These serpent stones were used in conjunction with a “galdr”, a shamanic call, similar to the OM of Tibetan Buddhism. The operator would run a finger around the labyrinth, back and forth while humming, and this would allegedly bring about an “altered state of consciousness”, a state of true dreaming perhaps. In Virgil’s Epic The Gate of Horn a Cretan labyrinth inscribed on a gateway gave access to true dreams. According to the OED, “Cornwall” is derived from the same root as “horn”, so Virgil’s Epic could be called “The Gate of Cornwall”.

The Serpent Cult was known to have existed right up until 1958, when the last known serpent stone was destroyed. But there is no reason to believe that the cult has died out since then. Indeed, there is still evidence for its existence today, and not just in Rocky Valley; it seems that the Serpent Cult is the most likely source of the “ancient wisdom” which Geoffrey Russell obtained on his trip to Cornwall in 1962. His weird experience in the power of the labyrinth in Sri Lanka in 1944 made him eminently qualified to become an “honorary” member of the cult. In addition, there is evidence of its influence on an even more eminent group of people, led by one of the greatest minds of the 20th century – Karl Gustav Jung. According to Eleanor Bertine, Jung held a series of small, private seminars in Cornwall during the 1920s, including one at Polzeath in 1923, just down the coast from Rocky Valley. Esther Harding acted as unofficial secretary.

In 1935 Harding published a book: Women’s Mysteries Ancient and Modern, in which she espoused a startling new view of virginity. She claimed that a mistranslation had occurred, possibly deliberately, when matriarchy was supplanted by patriarchy. Physical chastity was made to replace the original meaning of the “Virgin Goddess”, a meaning too potent to remain. This original meaning referred to a Being that was a Goddess, but not a Goddess that was a counterpart to a male god, or even related to another being in any way, but was her own mistress – virgin “One-In-Herself”. This sense of being defined in such a way brings us very close to the Mistress of the Labyrinth and her awesome secrets.

Esther Harding was not alone in her opinions. The Jungian psychologist John Layard wrote two papers on the “Virgin Archetype” in 1944, supplementing Harding’s mythological data with his own clinical evidence. Significantly perhaps, Layard was also an anthropologist, and came to live in Cornwall during the last years of his life. What did an anthropologist find in Cornwall that was fascinating enough to devote his last years to?  The idea that there was some kind of cross-fertilisation going on between the Serpent Cult and some of the followers of Jung is controversial to say the least. However, the “ancient wisdom” contained within the mystery of the labyrinth would have concurred with Jungian thought, and would also have given it a boost at the time when it was seeking to establish itself as a field of psychology in its own right. As for the Serpent Cult, it would have been a magnificent opportunity for it to re-define itself and its ideas and to cast aside old superstitions to bring it into line with modern ways of thinking.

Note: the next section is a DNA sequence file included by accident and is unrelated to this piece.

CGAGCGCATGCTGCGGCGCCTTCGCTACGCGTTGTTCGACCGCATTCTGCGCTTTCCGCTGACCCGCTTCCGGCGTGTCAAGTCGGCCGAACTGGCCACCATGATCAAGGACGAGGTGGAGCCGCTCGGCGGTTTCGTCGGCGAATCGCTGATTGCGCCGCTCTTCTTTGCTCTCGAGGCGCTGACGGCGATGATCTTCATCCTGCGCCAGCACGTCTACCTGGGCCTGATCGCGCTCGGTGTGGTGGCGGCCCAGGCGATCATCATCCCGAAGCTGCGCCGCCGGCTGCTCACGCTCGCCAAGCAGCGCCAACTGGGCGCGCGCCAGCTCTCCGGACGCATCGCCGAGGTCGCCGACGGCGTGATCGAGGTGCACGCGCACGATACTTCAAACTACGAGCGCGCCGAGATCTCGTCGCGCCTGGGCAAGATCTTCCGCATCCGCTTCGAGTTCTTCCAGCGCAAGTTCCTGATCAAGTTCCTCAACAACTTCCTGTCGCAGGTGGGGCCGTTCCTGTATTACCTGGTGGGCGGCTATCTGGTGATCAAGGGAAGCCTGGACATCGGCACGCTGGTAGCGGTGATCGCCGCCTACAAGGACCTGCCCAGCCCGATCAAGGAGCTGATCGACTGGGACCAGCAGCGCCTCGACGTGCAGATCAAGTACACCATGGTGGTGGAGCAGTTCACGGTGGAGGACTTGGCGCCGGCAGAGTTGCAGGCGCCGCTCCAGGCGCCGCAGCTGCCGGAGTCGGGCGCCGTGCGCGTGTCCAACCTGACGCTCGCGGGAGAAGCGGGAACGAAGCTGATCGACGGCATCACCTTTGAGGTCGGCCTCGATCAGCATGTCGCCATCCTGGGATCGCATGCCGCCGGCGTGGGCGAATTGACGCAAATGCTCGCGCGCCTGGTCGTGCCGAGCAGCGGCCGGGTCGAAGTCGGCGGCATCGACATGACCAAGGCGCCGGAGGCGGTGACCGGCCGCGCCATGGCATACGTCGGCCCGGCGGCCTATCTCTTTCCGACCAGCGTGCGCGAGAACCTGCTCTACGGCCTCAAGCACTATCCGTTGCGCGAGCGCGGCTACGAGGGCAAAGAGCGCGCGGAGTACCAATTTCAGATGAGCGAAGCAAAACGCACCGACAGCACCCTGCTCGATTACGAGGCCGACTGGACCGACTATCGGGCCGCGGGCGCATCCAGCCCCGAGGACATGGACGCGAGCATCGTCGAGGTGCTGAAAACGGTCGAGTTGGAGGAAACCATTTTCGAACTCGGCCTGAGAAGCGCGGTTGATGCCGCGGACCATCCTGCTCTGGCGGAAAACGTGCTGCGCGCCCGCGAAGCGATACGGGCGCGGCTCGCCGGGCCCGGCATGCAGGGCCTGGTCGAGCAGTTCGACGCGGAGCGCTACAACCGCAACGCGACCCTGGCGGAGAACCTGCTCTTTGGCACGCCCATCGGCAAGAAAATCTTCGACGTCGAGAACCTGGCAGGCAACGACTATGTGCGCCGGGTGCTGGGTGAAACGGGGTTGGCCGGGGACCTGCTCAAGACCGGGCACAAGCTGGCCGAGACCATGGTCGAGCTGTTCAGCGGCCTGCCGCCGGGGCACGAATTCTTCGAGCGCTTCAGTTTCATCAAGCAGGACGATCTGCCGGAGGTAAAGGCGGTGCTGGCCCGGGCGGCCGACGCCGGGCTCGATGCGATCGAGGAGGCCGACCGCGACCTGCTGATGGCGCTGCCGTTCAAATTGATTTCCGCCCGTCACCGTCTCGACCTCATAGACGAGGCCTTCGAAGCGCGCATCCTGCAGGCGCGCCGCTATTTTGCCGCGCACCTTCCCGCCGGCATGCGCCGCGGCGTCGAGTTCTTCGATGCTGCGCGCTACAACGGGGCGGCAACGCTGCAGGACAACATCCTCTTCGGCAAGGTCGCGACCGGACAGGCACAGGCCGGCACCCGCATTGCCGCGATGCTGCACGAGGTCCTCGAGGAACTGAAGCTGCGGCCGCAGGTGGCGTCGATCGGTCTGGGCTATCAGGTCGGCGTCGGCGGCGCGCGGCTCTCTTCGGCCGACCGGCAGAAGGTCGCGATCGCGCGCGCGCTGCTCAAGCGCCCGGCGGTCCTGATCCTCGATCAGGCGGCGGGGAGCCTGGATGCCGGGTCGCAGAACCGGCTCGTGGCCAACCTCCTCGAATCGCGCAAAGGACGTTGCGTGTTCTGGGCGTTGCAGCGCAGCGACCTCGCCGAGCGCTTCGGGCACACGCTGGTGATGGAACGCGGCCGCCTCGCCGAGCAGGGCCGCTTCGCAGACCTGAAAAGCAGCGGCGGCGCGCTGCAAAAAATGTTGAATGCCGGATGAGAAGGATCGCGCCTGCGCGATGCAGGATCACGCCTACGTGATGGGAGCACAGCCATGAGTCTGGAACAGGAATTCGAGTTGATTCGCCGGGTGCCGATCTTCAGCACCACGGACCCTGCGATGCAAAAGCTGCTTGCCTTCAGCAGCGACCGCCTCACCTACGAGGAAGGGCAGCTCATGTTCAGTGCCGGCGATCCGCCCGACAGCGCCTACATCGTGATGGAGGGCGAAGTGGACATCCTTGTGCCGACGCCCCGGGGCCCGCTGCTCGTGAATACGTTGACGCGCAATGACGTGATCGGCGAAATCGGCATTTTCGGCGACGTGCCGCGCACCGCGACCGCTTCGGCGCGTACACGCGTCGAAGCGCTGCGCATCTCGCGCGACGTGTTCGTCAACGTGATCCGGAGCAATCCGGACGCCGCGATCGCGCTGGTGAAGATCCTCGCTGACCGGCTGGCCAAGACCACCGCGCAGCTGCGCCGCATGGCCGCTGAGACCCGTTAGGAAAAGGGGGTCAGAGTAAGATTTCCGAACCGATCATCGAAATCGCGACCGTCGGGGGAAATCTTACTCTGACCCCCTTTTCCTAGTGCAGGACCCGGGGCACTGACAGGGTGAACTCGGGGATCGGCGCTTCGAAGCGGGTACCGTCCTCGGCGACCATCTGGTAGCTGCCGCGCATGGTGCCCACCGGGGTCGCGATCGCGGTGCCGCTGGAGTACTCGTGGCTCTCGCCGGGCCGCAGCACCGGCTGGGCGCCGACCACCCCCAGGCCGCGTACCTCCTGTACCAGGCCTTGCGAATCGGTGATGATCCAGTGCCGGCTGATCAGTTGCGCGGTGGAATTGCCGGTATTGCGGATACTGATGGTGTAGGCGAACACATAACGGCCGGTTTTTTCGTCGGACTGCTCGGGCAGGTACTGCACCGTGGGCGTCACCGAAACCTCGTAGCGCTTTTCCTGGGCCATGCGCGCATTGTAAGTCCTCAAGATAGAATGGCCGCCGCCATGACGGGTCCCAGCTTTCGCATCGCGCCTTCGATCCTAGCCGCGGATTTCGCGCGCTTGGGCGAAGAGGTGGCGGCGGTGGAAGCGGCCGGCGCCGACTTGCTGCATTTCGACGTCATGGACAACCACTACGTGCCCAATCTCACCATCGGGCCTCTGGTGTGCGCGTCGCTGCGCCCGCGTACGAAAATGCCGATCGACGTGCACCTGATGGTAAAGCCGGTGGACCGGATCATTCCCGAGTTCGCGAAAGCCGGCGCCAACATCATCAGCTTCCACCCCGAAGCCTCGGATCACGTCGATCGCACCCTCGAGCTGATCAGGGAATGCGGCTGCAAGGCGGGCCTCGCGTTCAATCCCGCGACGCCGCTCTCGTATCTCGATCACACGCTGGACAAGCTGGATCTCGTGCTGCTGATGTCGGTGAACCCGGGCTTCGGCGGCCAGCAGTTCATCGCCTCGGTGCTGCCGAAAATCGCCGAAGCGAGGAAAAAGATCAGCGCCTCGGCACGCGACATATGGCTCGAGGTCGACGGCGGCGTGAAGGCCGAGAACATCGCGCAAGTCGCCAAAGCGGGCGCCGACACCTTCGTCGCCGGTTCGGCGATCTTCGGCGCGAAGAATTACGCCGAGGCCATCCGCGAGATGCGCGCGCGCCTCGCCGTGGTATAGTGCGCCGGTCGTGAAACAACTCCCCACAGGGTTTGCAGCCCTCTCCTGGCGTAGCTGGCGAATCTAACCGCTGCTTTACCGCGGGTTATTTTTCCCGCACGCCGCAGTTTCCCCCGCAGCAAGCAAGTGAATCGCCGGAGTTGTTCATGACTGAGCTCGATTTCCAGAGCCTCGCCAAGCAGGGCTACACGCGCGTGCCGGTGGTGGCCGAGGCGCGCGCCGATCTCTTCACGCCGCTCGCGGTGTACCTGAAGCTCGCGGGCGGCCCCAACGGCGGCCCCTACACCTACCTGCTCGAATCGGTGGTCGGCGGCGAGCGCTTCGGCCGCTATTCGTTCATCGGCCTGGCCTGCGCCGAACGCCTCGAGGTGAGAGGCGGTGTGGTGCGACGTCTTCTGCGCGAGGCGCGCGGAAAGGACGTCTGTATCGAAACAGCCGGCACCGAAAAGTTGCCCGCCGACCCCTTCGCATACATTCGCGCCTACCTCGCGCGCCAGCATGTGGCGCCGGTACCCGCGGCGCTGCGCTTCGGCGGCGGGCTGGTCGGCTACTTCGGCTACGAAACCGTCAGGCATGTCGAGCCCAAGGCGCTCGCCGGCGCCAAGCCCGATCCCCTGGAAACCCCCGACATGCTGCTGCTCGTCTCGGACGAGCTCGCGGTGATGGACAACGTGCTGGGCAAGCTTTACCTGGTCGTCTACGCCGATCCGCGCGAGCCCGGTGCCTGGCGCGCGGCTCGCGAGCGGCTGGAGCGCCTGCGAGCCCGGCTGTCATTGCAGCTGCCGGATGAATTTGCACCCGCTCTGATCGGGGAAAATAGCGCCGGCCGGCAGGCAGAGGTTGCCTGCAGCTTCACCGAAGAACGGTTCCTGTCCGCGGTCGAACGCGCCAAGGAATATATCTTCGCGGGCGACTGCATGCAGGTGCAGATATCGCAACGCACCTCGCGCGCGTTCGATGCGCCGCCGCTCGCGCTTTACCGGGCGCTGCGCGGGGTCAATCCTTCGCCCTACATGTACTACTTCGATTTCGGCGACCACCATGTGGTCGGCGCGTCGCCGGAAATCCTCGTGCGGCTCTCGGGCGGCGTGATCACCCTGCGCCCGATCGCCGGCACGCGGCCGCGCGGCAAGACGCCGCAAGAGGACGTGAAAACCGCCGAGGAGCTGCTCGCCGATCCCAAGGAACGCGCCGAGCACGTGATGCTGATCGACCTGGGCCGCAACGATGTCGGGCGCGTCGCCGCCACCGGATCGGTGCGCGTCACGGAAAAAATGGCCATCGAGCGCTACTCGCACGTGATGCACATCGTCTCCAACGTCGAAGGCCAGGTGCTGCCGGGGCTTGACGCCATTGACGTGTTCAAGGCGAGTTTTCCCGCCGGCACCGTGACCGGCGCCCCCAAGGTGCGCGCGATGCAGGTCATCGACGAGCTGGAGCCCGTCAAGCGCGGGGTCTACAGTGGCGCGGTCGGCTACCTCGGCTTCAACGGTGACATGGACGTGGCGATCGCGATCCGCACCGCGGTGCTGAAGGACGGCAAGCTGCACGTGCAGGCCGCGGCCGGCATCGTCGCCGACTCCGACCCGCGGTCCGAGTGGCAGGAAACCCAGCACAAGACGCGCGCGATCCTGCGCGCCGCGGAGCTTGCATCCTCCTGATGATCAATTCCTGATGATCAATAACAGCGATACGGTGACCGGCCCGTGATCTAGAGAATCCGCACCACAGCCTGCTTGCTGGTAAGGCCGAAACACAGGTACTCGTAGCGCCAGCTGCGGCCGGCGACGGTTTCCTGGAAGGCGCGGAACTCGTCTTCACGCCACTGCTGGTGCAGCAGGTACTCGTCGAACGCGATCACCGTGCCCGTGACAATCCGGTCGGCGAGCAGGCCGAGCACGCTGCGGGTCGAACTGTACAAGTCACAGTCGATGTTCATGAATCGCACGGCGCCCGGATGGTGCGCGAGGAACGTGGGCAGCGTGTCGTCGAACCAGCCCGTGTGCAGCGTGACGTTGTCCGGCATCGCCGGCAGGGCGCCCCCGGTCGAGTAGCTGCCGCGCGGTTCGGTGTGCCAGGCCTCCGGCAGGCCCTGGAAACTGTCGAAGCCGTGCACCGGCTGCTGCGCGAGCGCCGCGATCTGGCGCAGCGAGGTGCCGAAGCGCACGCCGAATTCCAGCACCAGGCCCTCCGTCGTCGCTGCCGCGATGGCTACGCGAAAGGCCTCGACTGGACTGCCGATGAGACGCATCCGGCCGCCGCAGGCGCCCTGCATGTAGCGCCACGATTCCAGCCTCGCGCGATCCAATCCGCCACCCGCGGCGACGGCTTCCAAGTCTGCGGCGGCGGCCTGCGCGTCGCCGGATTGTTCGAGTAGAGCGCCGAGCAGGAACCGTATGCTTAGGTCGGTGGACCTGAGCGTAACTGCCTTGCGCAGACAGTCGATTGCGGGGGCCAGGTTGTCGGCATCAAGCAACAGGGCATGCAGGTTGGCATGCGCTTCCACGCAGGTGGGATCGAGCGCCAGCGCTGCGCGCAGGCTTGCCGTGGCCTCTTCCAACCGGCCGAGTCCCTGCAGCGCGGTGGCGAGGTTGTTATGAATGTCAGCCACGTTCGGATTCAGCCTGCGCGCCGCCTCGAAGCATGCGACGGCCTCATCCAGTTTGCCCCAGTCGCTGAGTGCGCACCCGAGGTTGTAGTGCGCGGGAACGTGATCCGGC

The two Cretan labyrinth carvings still stare out enigmatically from the north wall of Rocky Valley, as they have done for thousands of years, waiting for us to penetrate their mystery. No more definitive access to the world beyond that of appearance is evident to us however, so let us set ourselves the task of meditating on the trick of this elusive entryway – this Cornish Gateway of True Dreams – until we fulfil its psychic conditions. To ask who the Mistress of the Labyrinth really is, is to follow the thread all the way to the end, leading us to the centre of the Labyrinth. At that centre we will find the Mistress of the Labyrinth herself, a divine being complete in itself, androgynous and self-perpetuating, creating out of its own being with no need of another. This primal image is the source of all myth, all dreaming, and beyond conceptual thought. But as it lies below the level of Ego Consciousness, we are part of it and it is part of us.

Are we still capable of using the Labyrinth, this sacred technology from the Age of the Goddess? I suspect that the Patriarchy would say no, that we have changed too much and travelled too far in another direction. But the wheel of time turns full circle, and in Jungian psychology we may well have a modern tool to replace outmoded ideas and concepts, a tool to empower the Labyrinth with New/Old meaning. The patriarchy will still say no. But the Patriarchy is guessing and the Patriarchy is wrong.